There’s a lot you can read these days on how to live your life. Prosperity, fitness, leisure, and power are all big-money industries, with books and seminars and trainers and life coaches. Many of my fellow Christians are living in pursuit of one of these lifestyles. We so easily are led to believe that money and beauty and power and recreation are the sources of joy.
In his first letter, Peter reminds us that all of these things are distractions at best. Here’s what he wrote in 1 Peter 1:17-19: “Since you call on a Father who judges each person’s work impartially, live out your time as foreigners here in reverent fear. For you know that it was not with perishable things such as silver or gold that you were redeemed from the empty way of life handed down to you from your ancestors, but with the precious blood of Christ, a lamb without blemish or defect.”
Peter points out several facts that should make us stop and think. First, God judges our work, what we do. We want him to look at our intentions, but he wants to see fruit. Second, God is an impartial judge, at least when it comes to our works. He’s partial to anyone saved by Jesus in terms of salvation, but when he judges our lives here on earth, he’s impartial. He won’t give us all the benefits of all the doubts that we give ourselves.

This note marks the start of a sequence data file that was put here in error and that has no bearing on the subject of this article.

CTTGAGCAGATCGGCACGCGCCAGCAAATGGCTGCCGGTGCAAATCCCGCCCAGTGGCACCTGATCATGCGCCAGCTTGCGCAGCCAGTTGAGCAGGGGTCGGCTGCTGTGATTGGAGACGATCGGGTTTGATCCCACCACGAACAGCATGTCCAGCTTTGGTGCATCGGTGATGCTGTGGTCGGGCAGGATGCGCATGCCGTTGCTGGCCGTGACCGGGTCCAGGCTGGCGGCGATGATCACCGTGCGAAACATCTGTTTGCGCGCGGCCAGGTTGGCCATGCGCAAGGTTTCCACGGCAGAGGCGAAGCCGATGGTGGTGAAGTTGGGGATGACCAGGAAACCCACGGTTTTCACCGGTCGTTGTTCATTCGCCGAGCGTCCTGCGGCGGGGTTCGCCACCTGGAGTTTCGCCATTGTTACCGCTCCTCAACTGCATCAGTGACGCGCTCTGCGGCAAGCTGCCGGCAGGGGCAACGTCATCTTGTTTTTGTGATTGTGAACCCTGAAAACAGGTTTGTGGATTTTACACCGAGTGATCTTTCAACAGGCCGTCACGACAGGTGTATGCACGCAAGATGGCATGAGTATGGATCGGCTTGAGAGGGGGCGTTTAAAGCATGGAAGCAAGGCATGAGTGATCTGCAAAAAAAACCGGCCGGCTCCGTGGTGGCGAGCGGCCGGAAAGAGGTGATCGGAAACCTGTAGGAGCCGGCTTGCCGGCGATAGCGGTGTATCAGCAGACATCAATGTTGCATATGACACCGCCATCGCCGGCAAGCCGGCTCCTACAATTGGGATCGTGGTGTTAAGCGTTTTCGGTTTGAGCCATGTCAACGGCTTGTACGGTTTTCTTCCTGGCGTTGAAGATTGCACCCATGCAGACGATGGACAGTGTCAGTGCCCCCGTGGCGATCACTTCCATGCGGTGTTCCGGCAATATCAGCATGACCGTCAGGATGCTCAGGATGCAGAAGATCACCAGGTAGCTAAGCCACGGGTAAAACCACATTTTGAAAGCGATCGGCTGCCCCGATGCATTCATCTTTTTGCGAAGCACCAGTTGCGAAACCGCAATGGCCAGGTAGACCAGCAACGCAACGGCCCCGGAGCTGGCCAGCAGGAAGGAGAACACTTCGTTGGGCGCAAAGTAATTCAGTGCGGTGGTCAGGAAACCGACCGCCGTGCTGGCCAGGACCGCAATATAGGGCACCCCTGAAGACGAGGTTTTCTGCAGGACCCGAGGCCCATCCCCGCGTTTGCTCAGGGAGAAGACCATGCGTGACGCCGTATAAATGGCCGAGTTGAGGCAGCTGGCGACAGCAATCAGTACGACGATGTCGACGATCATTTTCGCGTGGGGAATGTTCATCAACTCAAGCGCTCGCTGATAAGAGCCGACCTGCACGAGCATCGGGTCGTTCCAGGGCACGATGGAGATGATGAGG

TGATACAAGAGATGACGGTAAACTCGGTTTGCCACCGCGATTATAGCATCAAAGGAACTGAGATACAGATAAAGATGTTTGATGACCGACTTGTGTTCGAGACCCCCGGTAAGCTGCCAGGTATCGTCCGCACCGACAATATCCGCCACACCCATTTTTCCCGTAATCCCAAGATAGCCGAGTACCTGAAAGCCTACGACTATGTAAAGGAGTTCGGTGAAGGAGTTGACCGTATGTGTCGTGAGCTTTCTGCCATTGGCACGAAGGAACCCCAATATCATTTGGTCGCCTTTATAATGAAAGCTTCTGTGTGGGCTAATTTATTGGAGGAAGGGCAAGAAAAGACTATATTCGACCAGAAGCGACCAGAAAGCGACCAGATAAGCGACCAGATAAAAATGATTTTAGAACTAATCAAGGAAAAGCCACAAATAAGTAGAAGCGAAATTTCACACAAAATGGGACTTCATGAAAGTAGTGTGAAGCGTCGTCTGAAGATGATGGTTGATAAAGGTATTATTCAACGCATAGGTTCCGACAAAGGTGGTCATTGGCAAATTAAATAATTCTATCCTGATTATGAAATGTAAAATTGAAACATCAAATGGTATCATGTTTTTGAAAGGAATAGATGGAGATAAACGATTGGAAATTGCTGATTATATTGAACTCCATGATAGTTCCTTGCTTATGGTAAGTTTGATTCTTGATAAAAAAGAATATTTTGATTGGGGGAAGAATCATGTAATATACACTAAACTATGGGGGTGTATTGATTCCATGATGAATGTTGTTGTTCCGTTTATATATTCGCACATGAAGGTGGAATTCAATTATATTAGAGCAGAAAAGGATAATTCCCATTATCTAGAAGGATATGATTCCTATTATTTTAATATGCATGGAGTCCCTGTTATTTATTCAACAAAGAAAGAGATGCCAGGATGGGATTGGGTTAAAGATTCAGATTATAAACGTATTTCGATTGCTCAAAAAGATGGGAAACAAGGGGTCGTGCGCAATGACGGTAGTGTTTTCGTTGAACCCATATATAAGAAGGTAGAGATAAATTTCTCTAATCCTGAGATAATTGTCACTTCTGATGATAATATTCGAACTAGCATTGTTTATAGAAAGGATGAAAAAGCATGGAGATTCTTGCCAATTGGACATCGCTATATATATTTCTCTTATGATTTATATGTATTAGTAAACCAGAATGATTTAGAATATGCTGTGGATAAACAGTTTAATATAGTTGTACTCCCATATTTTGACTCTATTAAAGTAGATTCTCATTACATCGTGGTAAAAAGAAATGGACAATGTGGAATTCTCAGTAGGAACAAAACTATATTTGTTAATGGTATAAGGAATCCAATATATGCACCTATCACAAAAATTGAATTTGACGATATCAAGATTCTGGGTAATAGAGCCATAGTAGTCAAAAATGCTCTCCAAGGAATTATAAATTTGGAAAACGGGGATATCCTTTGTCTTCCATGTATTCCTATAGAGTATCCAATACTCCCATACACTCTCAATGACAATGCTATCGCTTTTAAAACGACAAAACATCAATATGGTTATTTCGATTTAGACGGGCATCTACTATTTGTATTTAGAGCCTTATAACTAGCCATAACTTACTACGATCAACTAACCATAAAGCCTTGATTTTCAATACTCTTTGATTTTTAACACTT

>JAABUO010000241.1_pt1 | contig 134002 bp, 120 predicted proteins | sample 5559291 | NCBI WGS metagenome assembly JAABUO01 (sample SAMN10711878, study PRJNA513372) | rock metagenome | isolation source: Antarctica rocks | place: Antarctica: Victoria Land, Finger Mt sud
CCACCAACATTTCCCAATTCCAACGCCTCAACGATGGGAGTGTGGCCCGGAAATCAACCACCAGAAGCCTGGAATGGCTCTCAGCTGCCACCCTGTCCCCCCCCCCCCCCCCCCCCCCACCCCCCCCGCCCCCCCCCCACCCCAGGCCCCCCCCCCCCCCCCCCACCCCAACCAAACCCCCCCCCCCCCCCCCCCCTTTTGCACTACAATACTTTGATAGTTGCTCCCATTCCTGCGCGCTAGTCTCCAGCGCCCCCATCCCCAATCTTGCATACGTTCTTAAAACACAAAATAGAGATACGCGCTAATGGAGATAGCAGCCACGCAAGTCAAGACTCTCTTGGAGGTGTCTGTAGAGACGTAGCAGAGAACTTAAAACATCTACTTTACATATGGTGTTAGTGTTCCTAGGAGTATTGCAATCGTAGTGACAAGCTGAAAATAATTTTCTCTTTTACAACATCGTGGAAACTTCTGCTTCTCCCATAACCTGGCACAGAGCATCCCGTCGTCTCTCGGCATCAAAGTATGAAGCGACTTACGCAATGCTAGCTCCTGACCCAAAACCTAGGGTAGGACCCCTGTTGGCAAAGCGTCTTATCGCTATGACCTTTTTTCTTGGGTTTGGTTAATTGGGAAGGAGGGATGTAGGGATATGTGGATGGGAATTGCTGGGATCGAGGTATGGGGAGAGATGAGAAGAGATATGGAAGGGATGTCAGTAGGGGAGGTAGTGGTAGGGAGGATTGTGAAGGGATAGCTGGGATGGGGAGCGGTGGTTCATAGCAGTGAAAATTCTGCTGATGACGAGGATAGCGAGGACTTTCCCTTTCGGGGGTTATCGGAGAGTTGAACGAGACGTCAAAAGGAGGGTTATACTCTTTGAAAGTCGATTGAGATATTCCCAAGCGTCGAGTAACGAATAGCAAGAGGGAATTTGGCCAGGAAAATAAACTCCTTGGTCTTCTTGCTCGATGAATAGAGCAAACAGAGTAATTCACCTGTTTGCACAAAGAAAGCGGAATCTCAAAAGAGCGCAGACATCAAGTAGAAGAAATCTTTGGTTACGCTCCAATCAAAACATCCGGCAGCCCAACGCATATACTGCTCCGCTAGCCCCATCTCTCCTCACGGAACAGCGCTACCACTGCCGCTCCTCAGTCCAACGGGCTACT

So, Peter advises, we shouldn’t live like this is home. We should instead consider ourselves foreigners. And we should live here in reverent fear, remembering that God has expectations and that one day, like little children who were told to wait until daddy gets home, we’ll have to explain ourselves face to face.
As a soldier, I think of it this way: we’re on deployment. We’re in foreign lands, here with a mission to do. It’s a nation-building operation, and the nation we’re building is God’s kingdom. But we’re only here as long as it takes to get the mission done.
Now, some deployed soldiers go native, find a local wife, and stay on when their tour is up. But most carry pictures of their boyfriends and girlfriends, wives and husbands, children and parents, and they look at them every day. Most call home whenever they can, video chat if that’s an option on their base, write letters when there’s not another option. They love the care packages that seem like a touch of the motherland. Most never forget where home really is, and live for the day they get to go back.
When I’m tempted to go native, Peter reminds me that one day I’ll be going home, no matter what I want. And on that day I’ll face a Father who will judge my work, not on how good a guy I was, but on how faithful a soldier I became.